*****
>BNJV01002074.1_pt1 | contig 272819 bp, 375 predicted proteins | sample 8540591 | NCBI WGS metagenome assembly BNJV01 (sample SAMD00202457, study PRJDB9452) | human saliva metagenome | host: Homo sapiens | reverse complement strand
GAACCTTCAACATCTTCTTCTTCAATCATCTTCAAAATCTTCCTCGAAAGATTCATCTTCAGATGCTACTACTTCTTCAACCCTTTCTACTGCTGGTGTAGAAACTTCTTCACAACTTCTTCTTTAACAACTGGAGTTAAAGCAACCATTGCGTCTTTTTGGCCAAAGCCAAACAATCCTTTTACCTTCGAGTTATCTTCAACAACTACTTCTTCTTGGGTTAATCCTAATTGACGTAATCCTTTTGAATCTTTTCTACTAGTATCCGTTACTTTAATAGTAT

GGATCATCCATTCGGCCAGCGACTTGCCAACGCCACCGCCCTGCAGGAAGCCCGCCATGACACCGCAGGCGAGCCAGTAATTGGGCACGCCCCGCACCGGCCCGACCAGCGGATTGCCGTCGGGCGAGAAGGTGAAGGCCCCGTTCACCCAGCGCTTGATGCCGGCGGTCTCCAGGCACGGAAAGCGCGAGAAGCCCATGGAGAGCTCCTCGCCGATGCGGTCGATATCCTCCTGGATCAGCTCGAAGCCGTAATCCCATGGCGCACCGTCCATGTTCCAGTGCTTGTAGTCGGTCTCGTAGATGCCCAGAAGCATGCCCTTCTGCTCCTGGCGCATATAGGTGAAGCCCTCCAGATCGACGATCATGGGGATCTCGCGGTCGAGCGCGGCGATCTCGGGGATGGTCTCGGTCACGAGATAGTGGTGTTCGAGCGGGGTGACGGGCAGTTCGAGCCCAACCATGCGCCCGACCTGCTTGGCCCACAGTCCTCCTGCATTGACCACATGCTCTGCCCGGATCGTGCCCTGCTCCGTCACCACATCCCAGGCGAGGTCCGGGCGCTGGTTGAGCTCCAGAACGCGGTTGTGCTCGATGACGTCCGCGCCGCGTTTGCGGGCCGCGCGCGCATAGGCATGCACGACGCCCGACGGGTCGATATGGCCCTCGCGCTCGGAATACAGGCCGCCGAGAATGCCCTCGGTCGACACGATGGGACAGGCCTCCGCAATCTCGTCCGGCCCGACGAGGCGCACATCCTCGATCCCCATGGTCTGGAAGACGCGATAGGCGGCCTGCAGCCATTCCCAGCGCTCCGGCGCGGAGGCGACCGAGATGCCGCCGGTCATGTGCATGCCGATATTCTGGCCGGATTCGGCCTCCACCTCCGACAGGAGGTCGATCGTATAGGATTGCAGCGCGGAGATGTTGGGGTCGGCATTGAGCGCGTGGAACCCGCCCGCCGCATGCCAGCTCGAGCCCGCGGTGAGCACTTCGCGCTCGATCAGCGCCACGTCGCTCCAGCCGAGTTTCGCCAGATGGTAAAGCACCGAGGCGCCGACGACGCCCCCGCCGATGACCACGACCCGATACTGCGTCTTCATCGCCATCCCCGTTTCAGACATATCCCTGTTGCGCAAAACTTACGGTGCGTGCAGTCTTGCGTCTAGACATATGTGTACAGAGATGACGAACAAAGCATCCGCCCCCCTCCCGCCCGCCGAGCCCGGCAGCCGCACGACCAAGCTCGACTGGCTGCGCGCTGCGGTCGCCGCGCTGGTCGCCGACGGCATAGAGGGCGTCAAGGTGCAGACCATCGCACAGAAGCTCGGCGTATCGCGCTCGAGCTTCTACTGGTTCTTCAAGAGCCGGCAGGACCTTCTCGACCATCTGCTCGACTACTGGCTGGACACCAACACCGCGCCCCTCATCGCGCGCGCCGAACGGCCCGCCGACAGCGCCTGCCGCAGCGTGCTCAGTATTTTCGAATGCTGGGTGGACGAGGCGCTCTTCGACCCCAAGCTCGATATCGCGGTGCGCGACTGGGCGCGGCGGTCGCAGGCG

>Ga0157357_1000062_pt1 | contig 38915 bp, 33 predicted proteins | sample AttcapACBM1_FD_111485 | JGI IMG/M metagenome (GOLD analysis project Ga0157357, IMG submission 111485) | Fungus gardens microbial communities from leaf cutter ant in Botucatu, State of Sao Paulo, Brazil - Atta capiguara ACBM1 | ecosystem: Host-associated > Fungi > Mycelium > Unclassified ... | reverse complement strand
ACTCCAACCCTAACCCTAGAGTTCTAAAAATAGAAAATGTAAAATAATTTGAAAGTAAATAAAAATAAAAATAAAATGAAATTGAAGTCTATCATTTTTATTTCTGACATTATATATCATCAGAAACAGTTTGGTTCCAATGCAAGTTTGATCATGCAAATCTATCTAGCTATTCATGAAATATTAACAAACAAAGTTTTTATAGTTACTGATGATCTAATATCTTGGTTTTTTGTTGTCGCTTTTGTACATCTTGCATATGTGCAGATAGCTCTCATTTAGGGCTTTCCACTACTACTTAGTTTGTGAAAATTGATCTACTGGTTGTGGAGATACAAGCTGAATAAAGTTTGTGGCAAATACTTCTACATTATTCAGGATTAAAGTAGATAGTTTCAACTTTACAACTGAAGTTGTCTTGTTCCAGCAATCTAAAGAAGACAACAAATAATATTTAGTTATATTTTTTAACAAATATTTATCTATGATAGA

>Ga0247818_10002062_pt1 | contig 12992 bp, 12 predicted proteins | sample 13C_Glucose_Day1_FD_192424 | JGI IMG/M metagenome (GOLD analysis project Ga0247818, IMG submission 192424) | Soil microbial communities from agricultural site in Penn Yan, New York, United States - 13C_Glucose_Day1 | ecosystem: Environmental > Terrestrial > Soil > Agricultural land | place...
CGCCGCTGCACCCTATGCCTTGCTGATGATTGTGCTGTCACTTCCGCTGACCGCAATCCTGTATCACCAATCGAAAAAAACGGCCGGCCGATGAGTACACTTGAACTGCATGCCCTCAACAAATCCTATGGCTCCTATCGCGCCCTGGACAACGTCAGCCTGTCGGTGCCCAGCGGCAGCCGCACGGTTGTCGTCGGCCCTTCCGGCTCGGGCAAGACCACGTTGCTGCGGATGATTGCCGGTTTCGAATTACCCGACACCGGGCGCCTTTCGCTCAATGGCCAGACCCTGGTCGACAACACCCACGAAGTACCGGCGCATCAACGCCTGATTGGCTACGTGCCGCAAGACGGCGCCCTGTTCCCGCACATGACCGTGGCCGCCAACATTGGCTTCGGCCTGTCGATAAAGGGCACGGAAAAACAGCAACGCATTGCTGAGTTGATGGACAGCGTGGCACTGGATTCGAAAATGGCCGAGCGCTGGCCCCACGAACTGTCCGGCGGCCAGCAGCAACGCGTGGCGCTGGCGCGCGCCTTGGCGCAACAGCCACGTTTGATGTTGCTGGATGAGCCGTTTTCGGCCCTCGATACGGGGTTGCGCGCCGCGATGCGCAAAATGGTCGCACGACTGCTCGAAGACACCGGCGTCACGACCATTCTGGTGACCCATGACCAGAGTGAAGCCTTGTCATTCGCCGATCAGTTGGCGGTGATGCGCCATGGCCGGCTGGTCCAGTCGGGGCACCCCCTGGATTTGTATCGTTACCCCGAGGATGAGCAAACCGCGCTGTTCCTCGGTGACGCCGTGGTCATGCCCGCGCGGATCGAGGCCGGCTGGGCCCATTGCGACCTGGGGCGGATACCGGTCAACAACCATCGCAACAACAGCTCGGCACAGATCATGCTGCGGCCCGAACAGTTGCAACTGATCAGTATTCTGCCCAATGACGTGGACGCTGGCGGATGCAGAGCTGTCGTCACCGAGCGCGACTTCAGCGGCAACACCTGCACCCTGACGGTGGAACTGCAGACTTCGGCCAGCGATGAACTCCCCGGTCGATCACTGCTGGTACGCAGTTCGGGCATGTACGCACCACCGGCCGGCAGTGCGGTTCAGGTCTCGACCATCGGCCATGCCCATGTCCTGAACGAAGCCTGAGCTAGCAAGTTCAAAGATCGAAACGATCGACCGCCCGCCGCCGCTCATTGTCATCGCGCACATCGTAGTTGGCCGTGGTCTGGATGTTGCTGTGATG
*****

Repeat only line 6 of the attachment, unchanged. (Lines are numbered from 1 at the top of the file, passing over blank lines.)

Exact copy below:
>Ga0247818_10002062_pt1 | contig 12992 bp, 12 predicted proteins | sample 13C_Glucose_Day1_FD_192424 | JGI IMG/M metagenome (GOLD analysis project Ga0247818, IMG submission 192424) | Soil microbial communities from agricultural site in Penn Yan, New York, United States - 13C_Glucose_Day1 | ecosystem: Environmental > Terrestrial > Soil > Agricultural land | place...